Avatar of: Qedlin


Posts: 2

October 24, 2017

With respect, speculation about the contents of microdots of water has no geochemical relevance for primordial Earth. The issue of contamination, concentrations as well as coincidence and colocation of critical materials refutes any naturalistic theory of the origin of life. Scientific consideration of all the 'ifs' and "may haves" pushes any serious possibility of validity of this approach into the same category of Darwinian myths of "warm little ponds." Highly implausible.

Avatar of: James V. Kohl

James V. Kohl

Posts: 525

October 24, 2017

From the journal article: ...

...we show that sugar phosphates and a ribonucleoside form spontaneously in microdroplets, without enzymes or an external energy source.

Something seems to be missing from what others may believe about the anti-entropic virucidal energy-dependent creation of life.

See for instance: Dependence of RNA synthesis in isolated thymus nuclei on glycolysis, oxidative carbohydrate catabolism and a type of “oxidative phosphorylation” (1964)

The synthesis of RNA in isolated thymus nuclei is ATP dependent.

That suggests there is no such thing as "abiotic production." It is more likely that Schrodinger (1944) was correct:

Indeed, in the case of higher animals we know the kind of orderliness they feed upon well enough, viz. the extremely well-ordered state of matter in more or less complicated organic compounds, which serve them as foodstuffs. After utilizing it they return it in a very much degraded form -not entirely degraded, however, for plants can still make use of it. (These, of course, have their most power supply of ‘negative entropy’ the sunlight.) (pp. 73 and 74)

See also: Olfaction Warps Visual Time Perception

The authors linked the quantized energy-dependent creation of the sense of smell in bacteria from the physiology of pheromone-controlled reproduction to all biophysically constrained biodiversity in the context of the space-time continuum and our visual perception of energy and mass. 

Avatar of: Roy Niles

Roy Niles

Posts: 116

October 25, 2017

The chemicals of life may have been formed by contacts with water, but living things are defined by their ability to make active and reactive choices.  Which would seem to indicate that some primitive version of intelligent energy was involved. We can only theorize as to how any such intelligent entities may have been developed and evolved in the universe at some ancient time, and the probability seems to be that such intelligent energy has always been a universal entity!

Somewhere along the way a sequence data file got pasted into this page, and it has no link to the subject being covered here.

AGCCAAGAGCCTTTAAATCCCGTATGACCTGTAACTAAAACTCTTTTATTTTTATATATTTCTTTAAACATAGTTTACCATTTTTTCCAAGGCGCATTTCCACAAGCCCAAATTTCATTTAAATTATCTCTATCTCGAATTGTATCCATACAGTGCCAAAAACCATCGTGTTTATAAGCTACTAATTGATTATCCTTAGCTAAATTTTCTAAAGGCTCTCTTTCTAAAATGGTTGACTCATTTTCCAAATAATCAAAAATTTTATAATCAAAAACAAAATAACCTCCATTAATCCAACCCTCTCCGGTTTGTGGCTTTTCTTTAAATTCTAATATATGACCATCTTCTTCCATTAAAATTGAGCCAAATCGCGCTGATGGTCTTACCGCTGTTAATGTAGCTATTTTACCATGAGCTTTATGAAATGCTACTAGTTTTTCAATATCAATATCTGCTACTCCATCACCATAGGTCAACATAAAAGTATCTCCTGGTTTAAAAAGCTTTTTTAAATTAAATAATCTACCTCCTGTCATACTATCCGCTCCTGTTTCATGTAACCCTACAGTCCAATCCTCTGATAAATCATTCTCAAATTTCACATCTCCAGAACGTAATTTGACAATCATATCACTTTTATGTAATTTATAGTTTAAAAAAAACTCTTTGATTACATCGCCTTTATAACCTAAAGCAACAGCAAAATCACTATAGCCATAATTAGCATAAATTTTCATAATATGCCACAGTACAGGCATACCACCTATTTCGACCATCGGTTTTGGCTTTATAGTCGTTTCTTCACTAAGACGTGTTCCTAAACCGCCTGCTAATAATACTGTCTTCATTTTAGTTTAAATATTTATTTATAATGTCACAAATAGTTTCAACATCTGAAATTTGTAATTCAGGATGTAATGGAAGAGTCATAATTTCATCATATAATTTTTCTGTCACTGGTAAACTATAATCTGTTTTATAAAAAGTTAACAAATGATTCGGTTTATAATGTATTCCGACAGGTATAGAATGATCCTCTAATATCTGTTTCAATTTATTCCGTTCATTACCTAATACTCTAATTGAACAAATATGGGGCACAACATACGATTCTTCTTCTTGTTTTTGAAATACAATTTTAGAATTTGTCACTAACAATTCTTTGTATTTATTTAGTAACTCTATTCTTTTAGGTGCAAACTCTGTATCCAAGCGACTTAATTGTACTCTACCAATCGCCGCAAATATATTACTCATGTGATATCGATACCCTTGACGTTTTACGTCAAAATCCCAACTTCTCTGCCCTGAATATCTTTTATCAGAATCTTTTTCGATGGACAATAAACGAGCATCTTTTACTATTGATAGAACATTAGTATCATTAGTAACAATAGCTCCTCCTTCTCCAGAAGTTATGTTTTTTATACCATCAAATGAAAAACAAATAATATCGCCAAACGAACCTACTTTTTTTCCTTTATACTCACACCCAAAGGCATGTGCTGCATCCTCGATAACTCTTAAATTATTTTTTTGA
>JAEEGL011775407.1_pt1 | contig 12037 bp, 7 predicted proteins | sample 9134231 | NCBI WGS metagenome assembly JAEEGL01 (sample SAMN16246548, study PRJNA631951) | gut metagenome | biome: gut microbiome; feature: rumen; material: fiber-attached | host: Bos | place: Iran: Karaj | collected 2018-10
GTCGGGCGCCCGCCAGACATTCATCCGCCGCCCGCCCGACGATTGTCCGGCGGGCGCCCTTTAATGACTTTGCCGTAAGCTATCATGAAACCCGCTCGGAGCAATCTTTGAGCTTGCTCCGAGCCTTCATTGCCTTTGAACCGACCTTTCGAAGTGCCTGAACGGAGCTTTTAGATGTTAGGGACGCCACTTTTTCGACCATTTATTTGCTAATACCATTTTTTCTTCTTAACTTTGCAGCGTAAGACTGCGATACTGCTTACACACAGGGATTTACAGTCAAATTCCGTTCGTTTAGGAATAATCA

Avatar of: JohnnyMorales


Posts: 31

Replied to a comment from Qedlin made on October 24, 2017

November 14, 2017

Is that what your religion tells you, because scientifically the only thing that utterly groundless is your spurrous string of conclusions you make without any proof whatsoever.

That you believe them is not proof.

That you deny the proof of evolution is proof you're belief is fact-free faith based and really has no bearing on what the article was about.

Avatar of: JohnnyMorales


Posts: 31

November 14, 2017

I thought that more recent theorizing concluded the notion that the Earth was ever a ball of molten lava as likely false due to the amount of time that passed as the Earth formed.

It was long enough to ensure that thin, solid crust would quickly form even after massive impacts giving life a place to start far sooner than it was assumed if the Earth had actually been a ball of molten lava.

This isn't to say that during the formation of the bulk of the planet there'd be seas of magma on the surface.

Rather only that the entire surface of the planet was likely never completely molten as enough time passed between massive liquifying impacts to prevent total melting of the Earth's surface.

What is true is the crust of the young Earth was extremely thin and the rapid process of differention probably did create a world that was molten under a thin crust.

Regardless that thin crust would be enough for water to condence on the surface and kick start the process to create life, probably many times, before it finally took hold.

Popular Now

  1. How to Separate the Science From the (Jerk) Scientist
  2. Could a Dose of Sunshine Make You Smarter?
  3. Prevalent Form of Childhood Leukemia May Be Preventable
  4. Opinion: Should Human-Animal Chimeras Be Granted “Personhood”?